It is important to note that both the AK-47 and M16 were originally designed as select-fire rifles by two brilliant men, respectively, Mikhail Kalashnikov and Eugene Stoner. This means they are intended to have both semi-automatic and full-automatic capability. Full auto means that when the trigger is pulled the rifle keeps firing at a high rate until the trigger is released, or the ammo runs out (very quickly), where semi-auto fires only once per trigger pull.
In my best Boris Alotovkrap accent: In Soviet Amerika, idiot politician has force genius design basterdized, because politboro decide only supreme government employees can be trusted to possess full-auto capability to defend Motherland (with few very expensive and very burdensome fascist exceptions of course).
We are told this is not tyranny, nor does it infringe on our natural right to bear arms.
"All animals are equal, but some are more equal than others."
-Orwell's Animal Farm
Again, I beg of you to please...
11. Read The Law, by Frédéric Bastiat.
12. Make a list of your natural rights.
13. Read The Constitution of the United States and The Bill of Rights.
14. Read Animal Farm, by George Orwell.
It is important to understand that the civilian version of the M-16 assault rifles, the AR-15 and short barreled version designated M-4, are different and less capable than the original design in use by the tax-payer-funded government employees. Also, both the AK and AR have experienced subsequent redesigns to gerry rig other calibers, such as the AK-74 and AR-10, with less than superior results.
Another important fact to consider is that battle rifles and their ammunition are much heavier than assault rifles. When you add a magnified optic and an additional 60 to 260 rounds of ammunition, this weight difference really adds up, especially since very few rifle battles are fought entirely from the sitting position, with a bench rest, in the shade, at the rifle range, which you drove to in your air conditioned truck.
6.9 lbs for M4 w/ 30 rounds
10.5 lbs for AK-47 w/ 30 rounds
10.7 lbs for M1A w/ 20 rounds
Remember my mantra for the GBH pack/Bug-Out-Bag:
In general, when given a choice, always choose the lighter weight and/or more expensive option. Lighter weight is fast. Lighter weight uses much less energy.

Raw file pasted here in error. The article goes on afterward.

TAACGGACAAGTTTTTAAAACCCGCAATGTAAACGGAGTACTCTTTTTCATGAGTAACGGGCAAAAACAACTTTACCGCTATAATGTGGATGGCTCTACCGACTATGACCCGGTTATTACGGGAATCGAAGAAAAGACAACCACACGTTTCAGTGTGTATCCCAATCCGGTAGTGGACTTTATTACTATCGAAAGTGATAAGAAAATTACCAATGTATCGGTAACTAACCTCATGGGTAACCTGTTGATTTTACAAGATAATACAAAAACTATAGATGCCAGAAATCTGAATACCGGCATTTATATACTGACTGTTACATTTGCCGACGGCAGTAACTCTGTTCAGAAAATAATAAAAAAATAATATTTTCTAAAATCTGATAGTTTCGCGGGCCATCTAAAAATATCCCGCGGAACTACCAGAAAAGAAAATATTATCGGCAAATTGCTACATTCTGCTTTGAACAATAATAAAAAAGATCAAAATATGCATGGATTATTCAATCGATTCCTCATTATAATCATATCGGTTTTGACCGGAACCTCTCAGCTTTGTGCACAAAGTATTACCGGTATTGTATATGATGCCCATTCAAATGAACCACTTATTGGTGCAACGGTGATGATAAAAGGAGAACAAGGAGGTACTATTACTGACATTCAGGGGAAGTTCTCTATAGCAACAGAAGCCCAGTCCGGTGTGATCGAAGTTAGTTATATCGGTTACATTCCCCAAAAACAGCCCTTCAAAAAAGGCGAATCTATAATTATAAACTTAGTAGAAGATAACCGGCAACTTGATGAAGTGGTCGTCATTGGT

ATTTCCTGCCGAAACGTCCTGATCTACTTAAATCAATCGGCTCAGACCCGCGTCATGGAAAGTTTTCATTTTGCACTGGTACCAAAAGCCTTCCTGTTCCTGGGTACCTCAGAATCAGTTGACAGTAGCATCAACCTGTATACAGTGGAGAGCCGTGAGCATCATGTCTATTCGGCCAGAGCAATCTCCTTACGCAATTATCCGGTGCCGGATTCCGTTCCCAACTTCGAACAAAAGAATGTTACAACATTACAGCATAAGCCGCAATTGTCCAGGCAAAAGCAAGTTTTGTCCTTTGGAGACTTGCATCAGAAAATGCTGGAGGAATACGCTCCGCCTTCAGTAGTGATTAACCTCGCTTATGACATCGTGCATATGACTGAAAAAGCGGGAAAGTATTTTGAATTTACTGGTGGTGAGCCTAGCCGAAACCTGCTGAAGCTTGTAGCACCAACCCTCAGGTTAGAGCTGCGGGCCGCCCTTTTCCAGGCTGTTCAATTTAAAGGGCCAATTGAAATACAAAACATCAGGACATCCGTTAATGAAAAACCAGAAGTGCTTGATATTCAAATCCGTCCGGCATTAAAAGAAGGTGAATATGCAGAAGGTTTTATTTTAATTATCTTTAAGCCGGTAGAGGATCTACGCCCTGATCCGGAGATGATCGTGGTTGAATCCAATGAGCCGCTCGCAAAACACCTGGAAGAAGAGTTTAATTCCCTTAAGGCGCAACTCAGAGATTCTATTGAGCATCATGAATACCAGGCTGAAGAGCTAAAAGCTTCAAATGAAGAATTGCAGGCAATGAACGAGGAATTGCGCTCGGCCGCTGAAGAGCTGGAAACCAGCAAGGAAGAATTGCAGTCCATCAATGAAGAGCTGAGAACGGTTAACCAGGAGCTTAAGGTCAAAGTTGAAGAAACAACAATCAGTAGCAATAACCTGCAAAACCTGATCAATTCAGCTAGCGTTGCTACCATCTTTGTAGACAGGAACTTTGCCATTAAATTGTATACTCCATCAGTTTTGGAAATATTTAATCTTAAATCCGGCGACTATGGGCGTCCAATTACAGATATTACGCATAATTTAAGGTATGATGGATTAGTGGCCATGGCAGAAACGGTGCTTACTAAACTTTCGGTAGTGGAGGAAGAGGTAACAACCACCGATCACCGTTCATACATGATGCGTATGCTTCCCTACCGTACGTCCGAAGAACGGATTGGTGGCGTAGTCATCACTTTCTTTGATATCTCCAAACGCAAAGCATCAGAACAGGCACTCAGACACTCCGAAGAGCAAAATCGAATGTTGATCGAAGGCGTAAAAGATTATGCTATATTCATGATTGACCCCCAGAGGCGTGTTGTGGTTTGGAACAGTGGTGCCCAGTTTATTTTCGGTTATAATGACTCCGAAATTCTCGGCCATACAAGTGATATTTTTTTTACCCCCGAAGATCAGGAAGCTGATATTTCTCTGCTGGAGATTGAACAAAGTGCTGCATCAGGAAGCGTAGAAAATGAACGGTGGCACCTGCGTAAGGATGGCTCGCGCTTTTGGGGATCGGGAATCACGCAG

I will say that I still employ the very light and highly reliable FN FiveseveN and PS90 as mentioned in those articles. They are great Personal Defense Weapons (PDW), and I trust my life to them, but I wouldn't want to use a PDW as a rifleman fighting for my liberty.
The good news is that there are newer rifles that blend the reliability of the AK's gas piston with the accuracy and lighter weight of the AR, and do so in a design that was meant to accommodate either 5.56 or 7.62 from its inception. The downside is that these new rifles are more expensive. So? Sell some stocks (preferably ALLY, CACC, and the Danish banks) and fund the fun. I am no tax lawyer, thank the Lord, but I think that security is a legitimate business expense. No?
Here are my three favorite traditional style rifles that meet all of my requirements. All are top shelf and will make you the envy of everyone down at The Club. Choose the 5.56 option unless you are a very fit BAMF, then maybe consider the heavier 7.62, especially if you live out west with wide open spaces.
Sig Sauer 516/716 Patrol
FN SCAR 16S/Light 5.56/ 17S/Heavy 7.62
Sadly, yes, they are all European rifles. Maybe someone will make a good argument for a high quality American-made piston rifle in the comments section below, but the US Military sure does like my three European choices.
Regarding barrel length, get the standard version, and avoid the Federal tax and registration of the shorter barrels. It is good to be able to buy and sell a rifle at garage sales without reporting it to Big Brother. Buy a Sig P16 pistol, in addition to the 16" carbine, if you feel you must have a short barrel too.
If you don't want to hold up a long and heavy barrel, or are small in stature, or a woman, or want to have the same rifle as your wife and kids, like I do, then consider these even more recent designs that are highly compact gas-piston bullpups, with shorter total lengths and ergonomics similar to the PS90, but in heavier and more powerful calibers. The Tavor is Israel's current military service rifle, and this newer version of the civilian model is supposed to be even better than the first. I have generally not liked Kel-Tec products (probably a victim of the fallacy that price adds value), but after some familiarization I ordered some of these new .308 bullpups, in the hope that they may someday replace my beloved FNs. We will see. It appears the Tavor will only be available in the 5.56 and 9mm.
Tavor X95 5.56
Kel-Tec RDB 5.56 / RFB 7.62